Philanthrocapitalism thus becomes an anomalous form of moral legitimacy, an “escape valve”so to speak, through which the profits often accumulated with shameless machinations of tax avoidance or evasion can be re-invested with tax relief. An example for us all: “In 2012, a report by the US Senate estimated the amount of money that Microsoft had managed to steal through the use of tax havens in a period of three years at almost $ 21 billion, roughly the equivalent of half the net proceeds from retail sales in the United States, with a fiscal gain of $ 4.5 billion annually.” Today the founder of Microsoft, Bill Gates, surpasses all others as and most iconic figure in philanthrocapitalism, with a foundation named after him and his wife Melinda who at the time of birth (2000) had $ 15.5 billion to exercise his action, focused upon health and vaccinations, biotechnology, increasing agricultural productivity in Africa (which means making way for GMOs), education and finance. The Gates Foundation maintains a strong financial link with companies that are not very ethical in terms of consumption, wealth and health, however they do guarantee safe returns on investments made: for example, investing $466 million in Coca-Cola plants and $837 million in Walmart, the largest food, drug and alcohol chain within the USA.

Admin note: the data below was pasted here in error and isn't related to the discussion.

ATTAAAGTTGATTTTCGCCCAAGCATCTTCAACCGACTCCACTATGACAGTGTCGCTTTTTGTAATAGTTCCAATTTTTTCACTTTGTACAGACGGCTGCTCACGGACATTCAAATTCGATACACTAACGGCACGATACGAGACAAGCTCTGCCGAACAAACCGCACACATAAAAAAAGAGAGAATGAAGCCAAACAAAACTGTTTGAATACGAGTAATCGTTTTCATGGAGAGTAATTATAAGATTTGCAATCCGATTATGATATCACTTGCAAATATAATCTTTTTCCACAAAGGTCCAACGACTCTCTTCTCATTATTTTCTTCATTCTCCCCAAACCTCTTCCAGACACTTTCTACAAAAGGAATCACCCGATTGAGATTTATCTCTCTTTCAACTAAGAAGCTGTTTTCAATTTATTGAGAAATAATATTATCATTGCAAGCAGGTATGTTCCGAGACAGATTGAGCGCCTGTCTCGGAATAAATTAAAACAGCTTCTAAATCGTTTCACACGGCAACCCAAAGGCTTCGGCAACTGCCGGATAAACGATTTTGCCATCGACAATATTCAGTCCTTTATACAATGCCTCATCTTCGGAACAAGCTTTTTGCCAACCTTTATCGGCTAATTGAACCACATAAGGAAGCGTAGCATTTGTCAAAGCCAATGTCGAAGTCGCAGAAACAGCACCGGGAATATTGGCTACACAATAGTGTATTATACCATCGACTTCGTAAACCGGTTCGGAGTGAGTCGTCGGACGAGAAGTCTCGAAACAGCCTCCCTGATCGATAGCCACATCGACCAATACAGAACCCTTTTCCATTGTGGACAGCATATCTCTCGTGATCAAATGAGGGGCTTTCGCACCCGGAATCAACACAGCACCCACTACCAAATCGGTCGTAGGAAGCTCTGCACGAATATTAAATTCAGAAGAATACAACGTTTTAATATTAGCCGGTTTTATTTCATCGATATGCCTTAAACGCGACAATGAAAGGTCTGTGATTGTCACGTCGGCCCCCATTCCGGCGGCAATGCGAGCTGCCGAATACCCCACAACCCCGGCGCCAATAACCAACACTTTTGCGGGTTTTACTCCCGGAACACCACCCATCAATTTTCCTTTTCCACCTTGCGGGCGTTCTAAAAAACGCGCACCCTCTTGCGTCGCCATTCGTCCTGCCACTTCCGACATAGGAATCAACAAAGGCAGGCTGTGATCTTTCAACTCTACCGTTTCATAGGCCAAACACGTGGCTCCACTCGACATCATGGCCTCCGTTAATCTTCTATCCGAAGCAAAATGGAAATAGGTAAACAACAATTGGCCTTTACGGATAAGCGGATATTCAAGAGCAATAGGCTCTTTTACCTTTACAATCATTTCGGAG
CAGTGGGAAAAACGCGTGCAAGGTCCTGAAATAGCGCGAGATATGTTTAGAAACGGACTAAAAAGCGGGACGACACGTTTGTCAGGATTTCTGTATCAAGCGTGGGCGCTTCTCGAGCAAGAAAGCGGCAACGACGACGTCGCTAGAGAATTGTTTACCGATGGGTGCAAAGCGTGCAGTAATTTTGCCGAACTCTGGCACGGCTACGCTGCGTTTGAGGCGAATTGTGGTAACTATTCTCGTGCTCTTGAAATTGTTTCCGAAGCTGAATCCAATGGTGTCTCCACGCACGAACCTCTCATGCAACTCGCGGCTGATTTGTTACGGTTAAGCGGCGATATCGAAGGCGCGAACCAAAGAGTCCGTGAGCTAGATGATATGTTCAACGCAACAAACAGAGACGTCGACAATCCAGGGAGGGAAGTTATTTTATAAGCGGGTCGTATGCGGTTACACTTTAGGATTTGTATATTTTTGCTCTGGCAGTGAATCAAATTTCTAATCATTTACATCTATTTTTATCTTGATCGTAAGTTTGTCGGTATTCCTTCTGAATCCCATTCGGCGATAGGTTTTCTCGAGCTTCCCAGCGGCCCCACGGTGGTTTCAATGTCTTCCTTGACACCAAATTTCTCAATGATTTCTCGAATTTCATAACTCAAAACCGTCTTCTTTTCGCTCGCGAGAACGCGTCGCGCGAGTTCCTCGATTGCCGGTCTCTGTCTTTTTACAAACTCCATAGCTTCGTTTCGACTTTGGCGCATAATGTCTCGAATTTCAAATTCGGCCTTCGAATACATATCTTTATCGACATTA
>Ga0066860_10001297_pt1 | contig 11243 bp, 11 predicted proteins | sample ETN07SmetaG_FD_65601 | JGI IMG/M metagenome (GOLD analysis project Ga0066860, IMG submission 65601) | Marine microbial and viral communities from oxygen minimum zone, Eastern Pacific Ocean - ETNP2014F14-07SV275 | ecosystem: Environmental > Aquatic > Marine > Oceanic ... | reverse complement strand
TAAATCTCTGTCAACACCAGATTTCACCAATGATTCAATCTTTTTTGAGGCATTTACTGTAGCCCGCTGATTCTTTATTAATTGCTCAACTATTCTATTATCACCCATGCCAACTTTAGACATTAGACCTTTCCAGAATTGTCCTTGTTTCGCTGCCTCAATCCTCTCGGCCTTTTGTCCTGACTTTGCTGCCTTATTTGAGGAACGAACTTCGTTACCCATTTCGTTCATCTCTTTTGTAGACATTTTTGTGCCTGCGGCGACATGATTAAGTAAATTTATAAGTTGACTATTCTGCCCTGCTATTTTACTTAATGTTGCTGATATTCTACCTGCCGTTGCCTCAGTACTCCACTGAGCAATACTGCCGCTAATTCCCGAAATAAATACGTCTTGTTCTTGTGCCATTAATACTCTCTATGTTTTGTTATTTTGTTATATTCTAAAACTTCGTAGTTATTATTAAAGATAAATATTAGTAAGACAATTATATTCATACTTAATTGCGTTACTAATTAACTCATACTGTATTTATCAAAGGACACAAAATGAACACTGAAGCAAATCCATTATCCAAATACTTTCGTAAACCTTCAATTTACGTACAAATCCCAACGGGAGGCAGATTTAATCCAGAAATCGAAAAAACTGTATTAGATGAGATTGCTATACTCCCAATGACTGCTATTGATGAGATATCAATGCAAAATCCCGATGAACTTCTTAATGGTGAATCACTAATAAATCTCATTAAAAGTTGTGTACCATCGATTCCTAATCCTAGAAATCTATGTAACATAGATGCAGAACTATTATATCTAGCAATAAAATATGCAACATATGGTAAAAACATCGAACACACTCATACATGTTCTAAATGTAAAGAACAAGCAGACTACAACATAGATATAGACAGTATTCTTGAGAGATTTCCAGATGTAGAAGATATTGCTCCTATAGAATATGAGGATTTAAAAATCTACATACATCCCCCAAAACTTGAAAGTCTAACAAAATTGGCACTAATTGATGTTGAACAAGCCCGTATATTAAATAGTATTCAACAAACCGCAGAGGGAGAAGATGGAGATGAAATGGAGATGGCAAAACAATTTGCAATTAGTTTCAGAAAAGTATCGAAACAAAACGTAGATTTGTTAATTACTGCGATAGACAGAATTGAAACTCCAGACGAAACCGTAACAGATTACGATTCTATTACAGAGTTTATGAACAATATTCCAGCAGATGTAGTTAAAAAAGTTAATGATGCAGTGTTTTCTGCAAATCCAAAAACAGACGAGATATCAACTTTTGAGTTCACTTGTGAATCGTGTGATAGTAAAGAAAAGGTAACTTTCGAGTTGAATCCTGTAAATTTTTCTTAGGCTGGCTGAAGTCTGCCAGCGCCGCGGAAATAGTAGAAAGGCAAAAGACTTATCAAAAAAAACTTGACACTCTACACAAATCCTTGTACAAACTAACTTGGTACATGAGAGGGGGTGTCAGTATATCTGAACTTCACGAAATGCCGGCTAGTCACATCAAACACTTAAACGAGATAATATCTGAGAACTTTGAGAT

The Gates Foundation stands out today for its mind-boggling activism with which it directs its international activities in the search for an anti-coronavirus vaccine, with non-trivial implications given the public relevance of a global emergency such as that of Covid-19: “In 2015, Gates he understood that a very contagious virus would come to disrupt the hyper-globalised world. Sars-CoV-2 has finally arrived, and the world had been completely unprepared. The only one ready for such a scenario was the philanthropic monopolist of Seattle“, explains Dentico: $300 million immediately on the plate by the Gates Foundation (which then rose to $530 million), now accredited on the scene of the fight against the pandemic on a par with international institutions such as WHO, the World Bank and the European Commission, a dangerous precedent in the governance of global phenomena – as in this case with the fight against a pandemic. All the more so since “in all these years, Bill Gates has contributed a lot to the geopolitical strengthening of Big Pharma [the cartel made up of the world’s leading pharmaceutical companies, ed], eroding and stealing ground from civil society in this tough political conflict“.